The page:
The South African Federation for Mental Health (SAFMH) has noted with concern the fatal shooting of 16-year old Nathaniel Julies from Eldorado Park, allegedly by members of the South African Police Service (SAPS). According to media reports, Mr. Julies – a person with Down syndrome, who was non-verbal – was shot a few metres away from his home after he could not respond to police who were questioning him last week on Tuesday night. The disabled teenager succumbed to his injuries on Wednesday night at Baragwanath Hospital. As a result of these actions, protests ensued, with community members demanding justice for Mr. Julies, who was apparently unarmed at the time of the shooting. In the standoff between the community and the police, residents accused police of trying to cover up the murder of the teenager.
While the unrest that followed Mr. Julies’ death is unfortunate, SAFMH supports calls for justice on behalf of Mr. Julies who, based on what is known about the incident, did not deserve the police brutality that cut his life short. The incident again highlights the need for SAPS officers to be trained on mental health as a matter of urgency which is also of great importance for the safety of everyone. A police force that is not adequately trained could result in irresponsible policing, which carries a risk of exposing members of the public and itself to dangerous situations.
The Mental Health Care Act of 2002 (MHCA) outlines procedures for managing people with mental disorders and also guarantees protection against unfair discrimination, exploitation and abuse, while at the same time affirming the rights to respect, human dignity and privacy for people with mental disabilities. Over the years there have also been numerous concerns about SAPS not fully grasping their role in terms of the involuntary admission of persons with mental disabilities, as per the Mental Health Care Act of 2002, Section 40.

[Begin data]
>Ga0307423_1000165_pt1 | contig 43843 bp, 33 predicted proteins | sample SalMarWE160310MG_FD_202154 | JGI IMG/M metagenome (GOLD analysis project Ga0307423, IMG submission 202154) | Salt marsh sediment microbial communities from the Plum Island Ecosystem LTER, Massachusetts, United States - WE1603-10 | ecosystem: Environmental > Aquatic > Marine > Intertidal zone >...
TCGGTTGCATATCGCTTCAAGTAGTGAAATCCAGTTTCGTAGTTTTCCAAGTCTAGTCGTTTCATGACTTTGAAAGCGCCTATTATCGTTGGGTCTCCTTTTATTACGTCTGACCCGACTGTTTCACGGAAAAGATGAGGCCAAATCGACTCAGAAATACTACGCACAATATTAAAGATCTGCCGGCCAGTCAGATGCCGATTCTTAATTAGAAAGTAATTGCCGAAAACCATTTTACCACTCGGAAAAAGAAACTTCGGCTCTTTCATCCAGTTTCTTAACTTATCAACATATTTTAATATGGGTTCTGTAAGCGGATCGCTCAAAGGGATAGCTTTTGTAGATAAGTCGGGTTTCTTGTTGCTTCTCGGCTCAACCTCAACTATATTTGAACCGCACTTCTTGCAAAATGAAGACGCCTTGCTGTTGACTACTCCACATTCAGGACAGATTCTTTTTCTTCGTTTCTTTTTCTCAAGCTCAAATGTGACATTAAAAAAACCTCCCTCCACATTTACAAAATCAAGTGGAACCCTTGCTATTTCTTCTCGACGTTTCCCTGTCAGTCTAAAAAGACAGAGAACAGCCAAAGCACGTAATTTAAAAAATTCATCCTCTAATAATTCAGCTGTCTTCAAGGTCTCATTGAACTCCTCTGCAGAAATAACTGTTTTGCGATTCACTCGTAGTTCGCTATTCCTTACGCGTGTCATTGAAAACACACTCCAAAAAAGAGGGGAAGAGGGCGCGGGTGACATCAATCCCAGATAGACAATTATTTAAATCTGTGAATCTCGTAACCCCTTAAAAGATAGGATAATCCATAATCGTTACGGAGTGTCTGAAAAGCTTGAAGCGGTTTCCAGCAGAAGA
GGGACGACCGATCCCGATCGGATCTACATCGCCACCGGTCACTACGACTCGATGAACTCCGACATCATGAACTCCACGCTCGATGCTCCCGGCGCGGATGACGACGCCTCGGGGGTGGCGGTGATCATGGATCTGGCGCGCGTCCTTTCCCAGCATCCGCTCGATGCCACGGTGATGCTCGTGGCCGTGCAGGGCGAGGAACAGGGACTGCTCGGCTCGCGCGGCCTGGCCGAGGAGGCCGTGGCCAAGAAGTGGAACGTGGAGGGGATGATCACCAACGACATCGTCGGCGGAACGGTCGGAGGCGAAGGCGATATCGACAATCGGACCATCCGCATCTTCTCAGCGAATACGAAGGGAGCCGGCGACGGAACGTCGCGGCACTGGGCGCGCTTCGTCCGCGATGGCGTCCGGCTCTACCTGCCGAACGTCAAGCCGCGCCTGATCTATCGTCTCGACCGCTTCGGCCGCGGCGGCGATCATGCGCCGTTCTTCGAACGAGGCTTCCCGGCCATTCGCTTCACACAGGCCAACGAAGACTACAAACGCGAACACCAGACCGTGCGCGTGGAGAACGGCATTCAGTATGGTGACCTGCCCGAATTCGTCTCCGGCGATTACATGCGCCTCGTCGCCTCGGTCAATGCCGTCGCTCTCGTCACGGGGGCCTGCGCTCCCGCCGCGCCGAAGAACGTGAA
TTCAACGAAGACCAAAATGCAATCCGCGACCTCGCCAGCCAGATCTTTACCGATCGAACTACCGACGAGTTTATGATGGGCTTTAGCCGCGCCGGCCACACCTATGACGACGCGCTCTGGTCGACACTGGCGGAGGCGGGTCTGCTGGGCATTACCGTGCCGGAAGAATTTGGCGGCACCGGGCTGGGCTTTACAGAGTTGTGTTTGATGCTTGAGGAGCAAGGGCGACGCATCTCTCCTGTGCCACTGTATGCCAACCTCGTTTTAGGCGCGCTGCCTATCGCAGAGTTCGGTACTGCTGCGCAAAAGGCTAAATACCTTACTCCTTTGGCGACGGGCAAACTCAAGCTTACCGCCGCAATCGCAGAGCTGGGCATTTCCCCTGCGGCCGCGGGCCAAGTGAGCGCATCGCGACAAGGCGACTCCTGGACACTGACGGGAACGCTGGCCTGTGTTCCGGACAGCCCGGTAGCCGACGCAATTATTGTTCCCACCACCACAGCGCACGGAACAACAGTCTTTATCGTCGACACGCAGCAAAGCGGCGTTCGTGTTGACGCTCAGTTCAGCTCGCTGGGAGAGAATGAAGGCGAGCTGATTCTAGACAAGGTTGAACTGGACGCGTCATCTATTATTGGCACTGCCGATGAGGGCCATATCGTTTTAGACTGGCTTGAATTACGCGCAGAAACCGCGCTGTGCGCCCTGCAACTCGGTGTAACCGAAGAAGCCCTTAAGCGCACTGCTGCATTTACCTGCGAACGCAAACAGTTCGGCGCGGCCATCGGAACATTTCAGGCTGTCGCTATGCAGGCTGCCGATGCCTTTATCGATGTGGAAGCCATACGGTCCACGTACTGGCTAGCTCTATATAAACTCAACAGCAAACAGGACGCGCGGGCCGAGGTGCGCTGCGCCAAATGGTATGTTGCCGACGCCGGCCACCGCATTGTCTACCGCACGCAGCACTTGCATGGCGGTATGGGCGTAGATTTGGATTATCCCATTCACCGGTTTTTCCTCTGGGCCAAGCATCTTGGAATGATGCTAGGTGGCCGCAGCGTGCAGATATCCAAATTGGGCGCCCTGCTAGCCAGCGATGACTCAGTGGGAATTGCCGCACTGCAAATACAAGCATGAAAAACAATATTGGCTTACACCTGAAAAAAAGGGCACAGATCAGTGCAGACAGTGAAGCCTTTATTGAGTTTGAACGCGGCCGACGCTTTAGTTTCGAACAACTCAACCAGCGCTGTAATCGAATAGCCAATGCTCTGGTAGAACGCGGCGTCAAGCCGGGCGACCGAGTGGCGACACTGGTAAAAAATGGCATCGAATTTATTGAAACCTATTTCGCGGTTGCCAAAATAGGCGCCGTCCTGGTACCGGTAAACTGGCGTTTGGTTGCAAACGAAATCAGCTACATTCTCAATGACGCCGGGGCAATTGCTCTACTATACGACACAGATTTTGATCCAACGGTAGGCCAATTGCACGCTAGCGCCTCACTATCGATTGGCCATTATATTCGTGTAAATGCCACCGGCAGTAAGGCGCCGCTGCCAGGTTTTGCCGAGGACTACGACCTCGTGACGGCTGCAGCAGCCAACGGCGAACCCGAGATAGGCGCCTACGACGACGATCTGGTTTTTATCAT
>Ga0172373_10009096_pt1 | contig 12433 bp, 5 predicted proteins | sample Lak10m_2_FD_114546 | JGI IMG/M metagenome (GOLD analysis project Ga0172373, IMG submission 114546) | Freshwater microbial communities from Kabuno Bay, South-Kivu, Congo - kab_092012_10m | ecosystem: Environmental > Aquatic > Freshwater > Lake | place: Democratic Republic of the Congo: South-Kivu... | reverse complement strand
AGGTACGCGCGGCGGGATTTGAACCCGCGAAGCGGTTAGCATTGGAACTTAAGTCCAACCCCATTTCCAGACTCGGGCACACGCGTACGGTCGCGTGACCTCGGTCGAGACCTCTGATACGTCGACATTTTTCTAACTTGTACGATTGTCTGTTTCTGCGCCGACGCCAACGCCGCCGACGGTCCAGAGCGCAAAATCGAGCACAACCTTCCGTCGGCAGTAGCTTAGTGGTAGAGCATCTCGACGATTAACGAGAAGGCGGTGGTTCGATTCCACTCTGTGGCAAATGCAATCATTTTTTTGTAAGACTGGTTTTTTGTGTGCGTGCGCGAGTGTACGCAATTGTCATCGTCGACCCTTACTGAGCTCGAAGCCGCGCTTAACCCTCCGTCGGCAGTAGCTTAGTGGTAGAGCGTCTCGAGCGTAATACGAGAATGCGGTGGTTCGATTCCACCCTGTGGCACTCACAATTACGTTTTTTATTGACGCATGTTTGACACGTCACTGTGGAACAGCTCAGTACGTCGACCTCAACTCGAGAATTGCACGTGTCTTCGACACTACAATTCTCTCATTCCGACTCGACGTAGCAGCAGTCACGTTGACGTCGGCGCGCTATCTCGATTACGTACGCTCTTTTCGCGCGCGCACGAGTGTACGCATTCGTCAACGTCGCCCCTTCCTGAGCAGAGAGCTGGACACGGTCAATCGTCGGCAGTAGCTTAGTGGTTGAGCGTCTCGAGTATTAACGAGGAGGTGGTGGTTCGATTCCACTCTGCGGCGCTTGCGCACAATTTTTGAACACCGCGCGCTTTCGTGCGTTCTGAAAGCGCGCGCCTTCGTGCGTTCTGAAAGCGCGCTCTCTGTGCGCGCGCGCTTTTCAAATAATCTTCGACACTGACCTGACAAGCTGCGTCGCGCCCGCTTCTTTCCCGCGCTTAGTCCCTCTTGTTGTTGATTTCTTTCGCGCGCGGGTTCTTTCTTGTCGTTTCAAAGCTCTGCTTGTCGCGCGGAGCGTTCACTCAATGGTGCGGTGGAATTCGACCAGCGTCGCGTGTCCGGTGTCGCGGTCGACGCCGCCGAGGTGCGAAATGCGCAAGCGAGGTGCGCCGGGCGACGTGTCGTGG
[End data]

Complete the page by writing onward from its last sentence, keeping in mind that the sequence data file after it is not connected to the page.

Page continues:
The killing of Mr. Julies, who posed no apparent threat to the police, his community nor himself, exposes a discrepancy in terms of SAPS’s ability to balance maintaining law and order with treating persons with mental disabilities with dignity and respect, as enshrined in the South African constitution and MHCA. The manner in which community members describe the police’s interaction with Mr. Julies suggests a profound disregard for his right to life on the basis of his disability. This all points to a desperate need for more mental health training within SAPS.
Understanding that MHCA doesn’t fully guarantee compliance with its regulations, and it is therefore of utmost importance that SAPS works closely with health and social development officials so that they are aware of and have a proper understanding of the various mental health disorders as they perform their duties of protecting communities and maintaining peace and order. This is necessary to ensure the safety of members of the community as well as the members of the police themselves.
We call on relevant law enforcement agencies to act swiftly to bring justice to Mr. Julies and his family. Holding those accountable for his passing will hopefully illustrate to the people of South Africa that his life mattered and that members of SAPS are able to effectively fulfill their constitutional mandate towards persons with mental disabilities.